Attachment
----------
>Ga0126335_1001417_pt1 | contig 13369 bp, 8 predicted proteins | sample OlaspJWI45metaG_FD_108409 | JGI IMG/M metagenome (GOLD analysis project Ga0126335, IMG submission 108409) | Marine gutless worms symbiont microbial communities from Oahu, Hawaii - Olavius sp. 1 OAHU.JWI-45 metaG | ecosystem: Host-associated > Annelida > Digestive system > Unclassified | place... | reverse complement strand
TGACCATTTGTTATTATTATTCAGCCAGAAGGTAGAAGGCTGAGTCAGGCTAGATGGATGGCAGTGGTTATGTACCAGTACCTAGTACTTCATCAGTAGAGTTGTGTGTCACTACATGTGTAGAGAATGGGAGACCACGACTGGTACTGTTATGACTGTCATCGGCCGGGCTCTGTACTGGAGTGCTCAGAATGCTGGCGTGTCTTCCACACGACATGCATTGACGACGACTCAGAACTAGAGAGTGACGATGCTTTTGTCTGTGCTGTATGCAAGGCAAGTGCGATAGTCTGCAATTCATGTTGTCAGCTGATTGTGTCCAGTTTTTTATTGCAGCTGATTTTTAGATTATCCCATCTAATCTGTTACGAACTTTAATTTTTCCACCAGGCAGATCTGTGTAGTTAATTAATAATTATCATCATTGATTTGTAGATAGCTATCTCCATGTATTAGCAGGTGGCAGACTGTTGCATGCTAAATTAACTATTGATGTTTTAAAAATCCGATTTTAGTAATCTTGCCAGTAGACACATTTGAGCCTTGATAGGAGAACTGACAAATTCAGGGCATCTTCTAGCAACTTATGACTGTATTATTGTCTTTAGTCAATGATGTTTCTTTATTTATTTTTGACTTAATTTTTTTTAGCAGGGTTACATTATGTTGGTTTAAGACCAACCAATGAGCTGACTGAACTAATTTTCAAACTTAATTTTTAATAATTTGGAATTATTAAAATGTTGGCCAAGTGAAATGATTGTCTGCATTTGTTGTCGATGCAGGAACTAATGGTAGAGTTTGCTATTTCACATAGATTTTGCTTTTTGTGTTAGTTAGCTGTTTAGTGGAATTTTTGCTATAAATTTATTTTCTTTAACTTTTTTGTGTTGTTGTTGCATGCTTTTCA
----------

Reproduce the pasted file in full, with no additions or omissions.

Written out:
>Ga0126335_1001417_pt1 | contig 13369 bp, 8 predicted proteins | sample OlaspJWI45metaG_FD_108409 | JGI IMG/M metagenome (GOLD analysis project Ga0126335, IMG submission 108409) | Marine gutless worms symbiont microbial communities from Oahu, Hawaii - Olavius sp. 1 OAHU.JWI-45 metaG | ecosystem: Host-associated > Annelida > Digestive system > Unclassified | place... | reverse complement strand
TGACCATTTGTTATTATTATTCAGCCAGAAGGTAGAAGGCTGAGTCAGGCTAGATGGATGGCAGTGGTTATGTACCAGTACCTAGTACTTCATCAGTAGAGTTGTGTGTCACTACATGTGTAGAGAATGGGAGACCACGACTGGTACTGTTATGACTGTCATCGGCCGGGCTCTGTACTGGAGTGCTCAGAATGCTGGCGTGTCTTCCACACGACATGCATTGACGACGACTCAGAACTAGAGAGTGACGATGCTTTTGTCTGTGCTGTATGCAAGGCAAGTGCGATAGTCTGCAATTCATGTTGTCAGCTGATTGTGTCCAGTTTTTTATTGCAGCTGATTTTTAGATTATCCCATCTAATCTGTTACGAACTTTAATTTTTCCACCAGGCAGATCTGTGTAGTTAATTAATAATTATCATCATTGATTTGTAGATAGCTATCTCCATGTATTAGCAGGTGGCAGACTGTTGCATGCTAAATTAACTATTGATGTTTTAAAAATCCGATTTTAGTAATCTTGCCAGTAGACACATTTGAGCCTTGATAGGAGAACTGACAAATTCAGGGCATCTTCTAGCAACTTATGACTGTATTATTGTCTTTAGTCAATGATGTTTCTTTATTTATTTTTGACTTAATTTTTTTTAGCAGGGTTACATTATGTTGGTTTAAGACCAACCAATGAGCTGACTGAACTAATTTTCAAACTTAATTTTTAATAATTTGGAATTATTAAAATGTTGGCCAAGTGAAATGATTGTCTGCATTTGTTGTCGATGCAGGAACTAATGGTAGAGTTTGCTATTTCACATAGATTTTGCTTTTTGTGTTAGTTAGCTGTTTAGTGGAATTTTTGCTATAAATTTATTTTCTTTAACTTTTTTGTGTTGTTGTTGCATGCTTTTCA